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Monday, July 26, 2021
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Research & Trends

The Self-Directed Search assessment: Can it really help my clients?

Have you ever had a client or student take a questionnaire or assessment, and thought “well, that’s nice, but now what?” There are countless free online assessments available today, but many of them do not provide next steps or link directly to information about occupations. One assessment that does exactly that is the Self-Directed Search, and it is one of the most commonly utilized career assessments worldwide.

What is the Self-Directed Search?

The Self-Directed Search (SDS) emulates what may happen during a typical meeting with a career counsellor. The SDS asks a series of questions about the participant’s occupational daydreams, preferred activities (things they like to do), competencies (things they are good at), occupations (which they prefer) and self-estimates (allows participant to rate their abilities). These sections are totalled together to give the participant a three-letter code, which is based upon the following six Holland personality types. Research also indicates that people tend to work in environments similar to their personality type:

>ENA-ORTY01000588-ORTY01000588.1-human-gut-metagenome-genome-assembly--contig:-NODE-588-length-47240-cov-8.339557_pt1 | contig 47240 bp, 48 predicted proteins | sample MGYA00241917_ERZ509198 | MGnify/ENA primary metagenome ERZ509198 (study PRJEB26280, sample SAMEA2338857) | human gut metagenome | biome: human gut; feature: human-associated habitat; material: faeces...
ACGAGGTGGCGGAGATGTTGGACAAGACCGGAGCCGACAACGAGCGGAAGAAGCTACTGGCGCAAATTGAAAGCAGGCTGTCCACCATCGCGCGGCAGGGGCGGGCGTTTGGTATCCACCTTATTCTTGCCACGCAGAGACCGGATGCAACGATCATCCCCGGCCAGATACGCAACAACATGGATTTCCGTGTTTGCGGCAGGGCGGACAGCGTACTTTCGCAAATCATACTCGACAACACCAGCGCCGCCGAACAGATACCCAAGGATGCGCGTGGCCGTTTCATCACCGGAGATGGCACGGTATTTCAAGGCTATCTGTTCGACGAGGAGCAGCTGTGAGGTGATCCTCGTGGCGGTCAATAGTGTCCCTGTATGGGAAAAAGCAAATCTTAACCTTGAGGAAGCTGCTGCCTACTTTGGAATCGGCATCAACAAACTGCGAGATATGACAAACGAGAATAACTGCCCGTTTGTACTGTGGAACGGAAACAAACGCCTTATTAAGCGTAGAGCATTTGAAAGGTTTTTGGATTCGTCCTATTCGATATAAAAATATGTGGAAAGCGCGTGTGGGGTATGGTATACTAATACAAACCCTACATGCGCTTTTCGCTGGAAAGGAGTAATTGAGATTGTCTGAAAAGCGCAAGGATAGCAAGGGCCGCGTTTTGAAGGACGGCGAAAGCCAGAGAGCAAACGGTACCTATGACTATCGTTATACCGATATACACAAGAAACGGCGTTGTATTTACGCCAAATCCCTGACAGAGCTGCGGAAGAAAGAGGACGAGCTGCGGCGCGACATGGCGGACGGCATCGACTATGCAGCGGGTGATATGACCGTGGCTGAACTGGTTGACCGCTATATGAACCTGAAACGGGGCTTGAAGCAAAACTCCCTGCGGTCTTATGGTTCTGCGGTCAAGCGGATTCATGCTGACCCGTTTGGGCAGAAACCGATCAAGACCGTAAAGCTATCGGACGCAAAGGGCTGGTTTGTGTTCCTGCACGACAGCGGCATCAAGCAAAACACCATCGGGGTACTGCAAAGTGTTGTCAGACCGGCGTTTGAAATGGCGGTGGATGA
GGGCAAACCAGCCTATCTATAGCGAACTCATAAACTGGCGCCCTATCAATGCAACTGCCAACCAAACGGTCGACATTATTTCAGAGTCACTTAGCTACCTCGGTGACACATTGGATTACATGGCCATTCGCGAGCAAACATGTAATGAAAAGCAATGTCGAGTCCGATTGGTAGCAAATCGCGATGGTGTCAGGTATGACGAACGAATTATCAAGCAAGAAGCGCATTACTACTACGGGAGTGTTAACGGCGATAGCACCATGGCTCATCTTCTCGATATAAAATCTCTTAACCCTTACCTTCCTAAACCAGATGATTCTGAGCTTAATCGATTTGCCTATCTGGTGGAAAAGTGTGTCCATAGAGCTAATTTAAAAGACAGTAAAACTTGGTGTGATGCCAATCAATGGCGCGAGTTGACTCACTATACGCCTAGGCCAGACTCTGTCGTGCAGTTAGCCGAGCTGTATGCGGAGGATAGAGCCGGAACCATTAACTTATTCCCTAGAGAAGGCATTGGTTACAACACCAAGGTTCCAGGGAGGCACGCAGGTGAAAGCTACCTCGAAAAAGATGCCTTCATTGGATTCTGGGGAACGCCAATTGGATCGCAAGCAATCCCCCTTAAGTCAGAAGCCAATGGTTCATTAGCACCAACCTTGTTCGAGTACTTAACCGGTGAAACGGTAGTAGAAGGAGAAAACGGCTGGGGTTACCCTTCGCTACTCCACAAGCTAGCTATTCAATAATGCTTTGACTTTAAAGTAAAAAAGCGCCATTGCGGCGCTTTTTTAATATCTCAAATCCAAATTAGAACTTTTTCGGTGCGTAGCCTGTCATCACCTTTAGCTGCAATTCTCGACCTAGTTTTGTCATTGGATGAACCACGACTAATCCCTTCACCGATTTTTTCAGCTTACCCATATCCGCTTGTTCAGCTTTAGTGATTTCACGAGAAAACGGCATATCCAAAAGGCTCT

• Realistic (doers) – people with mechanical and athletic abilities; like working outdoors with tools and objects; prefer dealing with things rather than people
  • Investigative (thinkers) – people with math and science abilities; like working alone and solving complex problems; like dealing with ideas rather than people or things
  • Artistic (creators) – people with artistic ability and imagination; enjoy creating original work; like dealing with ideas rather than things
  • Social (helpers) – people with social skills; interested in social relationships and helping others solve problems; like dealing with people rather than things
  • Enterprising (persuaders) – people with leadership abilities; like to be influential; interested in politics and economics; like dealing with people and ideas rather than things
  • Conventional (organizers) – people with clerical and math ability; prefer working indoors and organizing things; like dealing with words and numbers rather than people or ideas
How to utilize the Self-Directed Search
This post is based on an article published in the Canadian Journal of Career Development, September 2019, vol 18(2): “The Effects of the Online Self-Directed Search on the Career Decision State.”